This article only applies to movement data

This article is only relevant when working with movement data, not when working with time series data.

You can read more about the differences between the two in this article.

What is it ?

To maintain scalability and interactivity, during analysis you don’t work with the raw input data but rather with a processed version.

During this processing, the world is divided into cells and the location of your records is mapped onto such a spatial cell. When multiple locations are recorded for the same asset (ship, car, person, …​) in a too short amount of time, certain recordings will be dropped.

For example, if your input data specifies the following location for an asset

  • Longitude: 10.23457575

  • Latitude: 15.576835475

after processing, this will be simplified to

  • Location: somewhere in the spatial cell with goes from longitude 10 to 11 degrees, and latitude 15 to 16 degrees

If almost immediately afterwards a second location is recorded for that same asset, that second recording is simply ignored.

You can configure

  • the size of these spatial cells

  • the time delta between 2 recordings of the same asset for which the second recording gets ignored

The remainder of this article explains both the spatial and temporal aggregation in more detail, and illustrates how you can configure these settings for your data sets.

How to configure it ?

When you are creating or editing a data set, click the Configure Processing Settings button:

Figure 1. The Configure processing settings button in the top navigation bar when creating/editing a data set

On this page, you can fill in the spatial and temporal resolution.

Figure 2. The UI to adjust the spatial and temporal resolution
  • The spatial resolution is expressed in meters

  • The temporal resolution is expressed in seconds

You can always adjust the resolution

even when data has already been processed.

The only caveat is that adjusting these settings requires the data set to be processed again. This takes some time.

Details on the spatial resolution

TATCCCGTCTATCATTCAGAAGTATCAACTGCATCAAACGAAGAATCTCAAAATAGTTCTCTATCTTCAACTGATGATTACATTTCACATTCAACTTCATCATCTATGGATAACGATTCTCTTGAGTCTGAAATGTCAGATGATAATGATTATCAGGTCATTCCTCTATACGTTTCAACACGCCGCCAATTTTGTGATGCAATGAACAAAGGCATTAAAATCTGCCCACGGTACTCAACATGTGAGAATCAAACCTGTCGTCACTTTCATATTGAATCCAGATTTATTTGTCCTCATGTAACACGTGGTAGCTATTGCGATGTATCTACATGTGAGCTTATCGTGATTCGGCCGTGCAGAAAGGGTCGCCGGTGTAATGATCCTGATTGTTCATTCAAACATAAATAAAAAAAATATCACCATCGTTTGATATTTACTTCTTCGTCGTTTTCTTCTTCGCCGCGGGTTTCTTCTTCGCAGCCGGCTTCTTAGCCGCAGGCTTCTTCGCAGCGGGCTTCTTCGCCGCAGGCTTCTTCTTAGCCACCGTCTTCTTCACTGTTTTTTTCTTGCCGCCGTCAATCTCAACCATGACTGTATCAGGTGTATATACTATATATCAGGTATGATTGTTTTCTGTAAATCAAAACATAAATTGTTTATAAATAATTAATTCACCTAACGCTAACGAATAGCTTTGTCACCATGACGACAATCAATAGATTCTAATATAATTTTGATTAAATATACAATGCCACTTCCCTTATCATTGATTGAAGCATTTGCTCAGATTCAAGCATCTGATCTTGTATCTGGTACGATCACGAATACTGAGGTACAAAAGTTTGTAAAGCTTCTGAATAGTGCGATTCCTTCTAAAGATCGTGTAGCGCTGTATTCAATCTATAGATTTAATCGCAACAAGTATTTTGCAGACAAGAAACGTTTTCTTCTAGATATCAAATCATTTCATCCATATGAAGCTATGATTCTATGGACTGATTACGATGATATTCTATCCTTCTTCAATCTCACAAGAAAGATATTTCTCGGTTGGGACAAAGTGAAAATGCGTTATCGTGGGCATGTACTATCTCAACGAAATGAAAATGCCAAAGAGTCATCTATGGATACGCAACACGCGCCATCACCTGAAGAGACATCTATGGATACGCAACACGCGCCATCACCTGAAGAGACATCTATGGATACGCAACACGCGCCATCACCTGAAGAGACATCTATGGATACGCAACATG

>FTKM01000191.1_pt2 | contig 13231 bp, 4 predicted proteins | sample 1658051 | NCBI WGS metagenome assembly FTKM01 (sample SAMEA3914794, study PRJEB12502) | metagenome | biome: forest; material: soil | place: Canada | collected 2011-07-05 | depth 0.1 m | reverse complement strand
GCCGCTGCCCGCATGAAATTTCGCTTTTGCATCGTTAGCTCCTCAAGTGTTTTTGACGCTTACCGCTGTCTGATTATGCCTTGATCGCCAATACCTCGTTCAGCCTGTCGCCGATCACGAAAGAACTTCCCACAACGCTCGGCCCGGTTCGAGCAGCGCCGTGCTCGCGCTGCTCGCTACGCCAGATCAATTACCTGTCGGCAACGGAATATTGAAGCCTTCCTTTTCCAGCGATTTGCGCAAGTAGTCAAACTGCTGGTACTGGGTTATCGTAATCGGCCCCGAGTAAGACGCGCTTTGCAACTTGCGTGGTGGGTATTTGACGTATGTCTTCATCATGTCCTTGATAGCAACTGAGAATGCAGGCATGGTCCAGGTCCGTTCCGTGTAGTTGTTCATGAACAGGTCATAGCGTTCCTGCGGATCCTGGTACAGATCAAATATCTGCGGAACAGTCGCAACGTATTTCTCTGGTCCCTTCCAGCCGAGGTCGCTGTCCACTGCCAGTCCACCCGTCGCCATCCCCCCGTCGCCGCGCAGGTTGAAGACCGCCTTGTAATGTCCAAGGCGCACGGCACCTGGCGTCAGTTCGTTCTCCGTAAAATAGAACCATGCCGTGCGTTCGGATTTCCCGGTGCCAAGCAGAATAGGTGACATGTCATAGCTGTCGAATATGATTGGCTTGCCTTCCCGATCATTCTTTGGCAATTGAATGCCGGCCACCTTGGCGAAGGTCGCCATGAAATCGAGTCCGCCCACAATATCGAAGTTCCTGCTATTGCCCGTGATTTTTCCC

The spatial resolution defines the most detailed resolution by which aggregation on the data is performed. For example, setting this to 500 (meters) means that data points are aggregated in cells of up to 500m x 500m.

Figure 3. Illustration of how the spatial resolution affects the location available during analysis

Taking a too large value here (e.g., 1000000 (meters)) means that you cannot distinguish between individual location records, as all records within a 1000km range will be aggregated to a single cell.

Taking a too small value here (e.g., 0.01 (meters)) means that, at the most detailed level, cells of 1cm x 1cm will be created, resulting in possible long processing time and larger disk storage.

As a general rule, the resolution should be related to the accuracy of your data and/or the resolution of the analysis you want to perform:

  • Outdoor GPS data: 1-100 (meters) are reasonable values.

  • Indoor Bluetooth data: 0.5-10 (meters) are reasonable values.

Figure 4. When zoomed out, the spatial grid is hardly visible
Figure 5. When zooming in to the most detailed level, the spatial tiles become visible

Details on the temporal resolution

The temporal resolution defines the temporal ‘spread’ of a discrete record. When two recordings of the same asset fall in the same cell, this temporal resolution is used to determine whether the record is counted once or twice.

Let’s look at an example to clarify this. Assume you have a data set containing the positions of ships. If you have 2 recordings of the position of the same ship, and these 2 recordings:

  • place the vessel in the same spatial cell

  • and the time difference between those 2 recordings is smaller than the temporal resolution

the second recording will be ignored.

The second recording is only excluded when both conditions (same cell and time difference smaller than the temporal resolution) are met.

Figure 6. Illustration of how the temporal resolution affects which recordings are considered during analysis

Overview levels

When you configure the spatial and temporal resolution, the values you provide will be used on the most detailed level which becomes visible when you zoom in all the way.

Once you started zooming out on the spatial map, data from less-detailed levels or overview levels will be loaded. For each new overview level, both the spatial and temporal resolution are doubled.

  • First overview level:

    • Spatial resolution = 2 * configured spatial resolution

    • Temporal resolution = 2 * configured temporal resolution

  • Second overview level:

    • Spatial resolution = 4 * configured spatial resolution

    • Temporal resolution = 4 * configured temporal resolution

  • Third overview level:

    • Spatial resolution = 8 * configured spatial resolution

    • Temporal resolution = 8 * configured temporal resolution

  • …​

Figure 7. Overview of how the spatial and temporal resolution change on the different overview levels